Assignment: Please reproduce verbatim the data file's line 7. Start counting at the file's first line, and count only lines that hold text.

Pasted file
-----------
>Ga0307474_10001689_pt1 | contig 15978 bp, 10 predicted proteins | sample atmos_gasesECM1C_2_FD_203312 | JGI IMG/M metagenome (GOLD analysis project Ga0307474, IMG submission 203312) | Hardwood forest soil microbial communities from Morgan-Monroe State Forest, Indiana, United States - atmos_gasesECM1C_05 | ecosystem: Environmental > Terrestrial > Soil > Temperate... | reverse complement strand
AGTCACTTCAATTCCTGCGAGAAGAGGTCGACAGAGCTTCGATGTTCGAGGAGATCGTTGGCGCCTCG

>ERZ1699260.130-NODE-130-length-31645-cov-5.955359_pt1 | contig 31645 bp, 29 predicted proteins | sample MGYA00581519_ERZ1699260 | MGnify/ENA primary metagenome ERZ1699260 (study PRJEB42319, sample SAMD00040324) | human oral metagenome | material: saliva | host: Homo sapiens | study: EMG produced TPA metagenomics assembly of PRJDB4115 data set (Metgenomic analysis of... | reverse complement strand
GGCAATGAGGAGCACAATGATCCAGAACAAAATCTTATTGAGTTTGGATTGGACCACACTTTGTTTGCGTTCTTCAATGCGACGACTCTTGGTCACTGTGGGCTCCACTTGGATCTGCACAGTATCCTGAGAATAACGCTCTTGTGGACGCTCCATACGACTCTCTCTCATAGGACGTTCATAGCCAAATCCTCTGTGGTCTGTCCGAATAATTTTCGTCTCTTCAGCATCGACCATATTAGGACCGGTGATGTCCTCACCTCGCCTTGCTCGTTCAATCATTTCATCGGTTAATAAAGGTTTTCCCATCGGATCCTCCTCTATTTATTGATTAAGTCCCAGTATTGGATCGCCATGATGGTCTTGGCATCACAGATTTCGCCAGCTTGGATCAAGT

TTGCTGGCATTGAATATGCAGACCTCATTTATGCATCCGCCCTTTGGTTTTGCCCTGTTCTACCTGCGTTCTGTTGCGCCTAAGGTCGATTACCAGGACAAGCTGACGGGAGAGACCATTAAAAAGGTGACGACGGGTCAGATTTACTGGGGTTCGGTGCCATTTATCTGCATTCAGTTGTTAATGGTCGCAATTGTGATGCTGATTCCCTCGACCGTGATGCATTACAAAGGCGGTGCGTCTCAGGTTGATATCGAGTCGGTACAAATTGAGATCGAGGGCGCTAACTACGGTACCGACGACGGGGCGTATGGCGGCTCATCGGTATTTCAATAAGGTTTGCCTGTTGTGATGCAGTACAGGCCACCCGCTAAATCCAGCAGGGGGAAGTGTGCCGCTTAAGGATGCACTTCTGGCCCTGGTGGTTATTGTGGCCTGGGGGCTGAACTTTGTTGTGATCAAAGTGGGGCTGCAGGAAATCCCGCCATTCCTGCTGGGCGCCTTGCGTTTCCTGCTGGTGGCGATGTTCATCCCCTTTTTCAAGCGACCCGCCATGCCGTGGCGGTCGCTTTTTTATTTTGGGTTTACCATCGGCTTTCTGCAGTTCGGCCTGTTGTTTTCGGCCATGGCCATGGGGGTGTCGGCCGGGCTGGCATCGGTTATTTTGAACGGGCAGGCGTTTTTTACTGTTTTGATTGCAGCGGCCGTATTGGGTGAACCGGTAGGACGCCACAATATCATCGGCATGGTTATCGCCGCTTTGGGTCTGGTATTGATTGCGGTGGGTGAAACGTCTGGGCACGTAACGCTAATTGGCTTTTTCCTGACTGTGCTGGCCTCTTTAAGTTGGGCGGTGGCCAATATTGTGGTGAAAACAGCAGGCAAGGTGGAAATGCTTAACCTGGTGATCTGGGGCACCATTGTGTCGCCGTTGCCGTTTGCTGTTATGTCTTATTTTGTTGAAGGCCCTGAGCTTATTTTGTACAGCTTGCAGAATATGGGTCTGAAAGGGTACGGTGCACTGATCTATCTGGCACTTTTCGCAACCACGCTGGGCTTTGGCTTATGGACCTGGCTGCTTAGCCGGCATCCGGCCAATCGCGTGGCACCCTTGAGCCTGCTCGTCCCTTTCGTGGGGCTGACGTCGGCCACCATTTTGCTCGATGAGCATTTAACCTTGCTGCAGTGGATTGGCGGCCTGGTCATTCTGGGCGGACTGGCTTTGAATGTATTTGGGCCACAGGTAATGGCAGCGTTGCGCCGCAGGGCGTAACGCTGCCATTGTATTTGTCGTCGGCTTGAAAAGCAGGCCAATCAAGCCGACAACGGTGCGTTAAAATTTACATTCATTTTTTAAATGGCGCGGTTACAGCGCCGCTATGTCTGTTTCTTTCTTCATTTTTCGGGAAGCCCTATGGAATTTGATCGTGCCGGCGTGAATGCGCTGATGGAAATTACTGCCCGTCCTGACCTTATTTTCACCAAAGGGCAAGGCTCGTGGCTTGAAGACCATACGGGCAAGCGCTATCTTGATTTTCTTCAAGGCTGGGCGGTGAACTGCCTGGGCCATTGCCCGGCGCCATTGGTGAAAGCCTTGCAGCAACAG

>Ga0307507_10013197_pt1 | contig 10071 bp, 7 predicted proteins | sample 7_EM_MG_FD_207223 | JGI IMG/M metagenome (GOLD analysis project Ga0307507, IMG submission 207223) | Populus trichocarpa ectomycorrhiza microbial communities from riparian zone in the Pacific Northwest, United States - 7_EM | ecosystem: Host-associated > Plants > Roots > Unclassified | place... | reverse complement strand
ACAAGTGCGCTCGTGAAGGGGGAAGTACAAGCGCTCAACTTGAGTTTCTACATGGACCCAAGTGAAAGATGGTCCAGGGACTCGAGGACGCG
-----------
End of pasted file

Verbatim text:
ACAAGTGCGCTCGTGAAGGGGGAAGTACAAGCGCTCAACTTGAGTTTCTACATGGACCCAAGTGAAAGATGGTCCAGGGACTCGAGGACGCG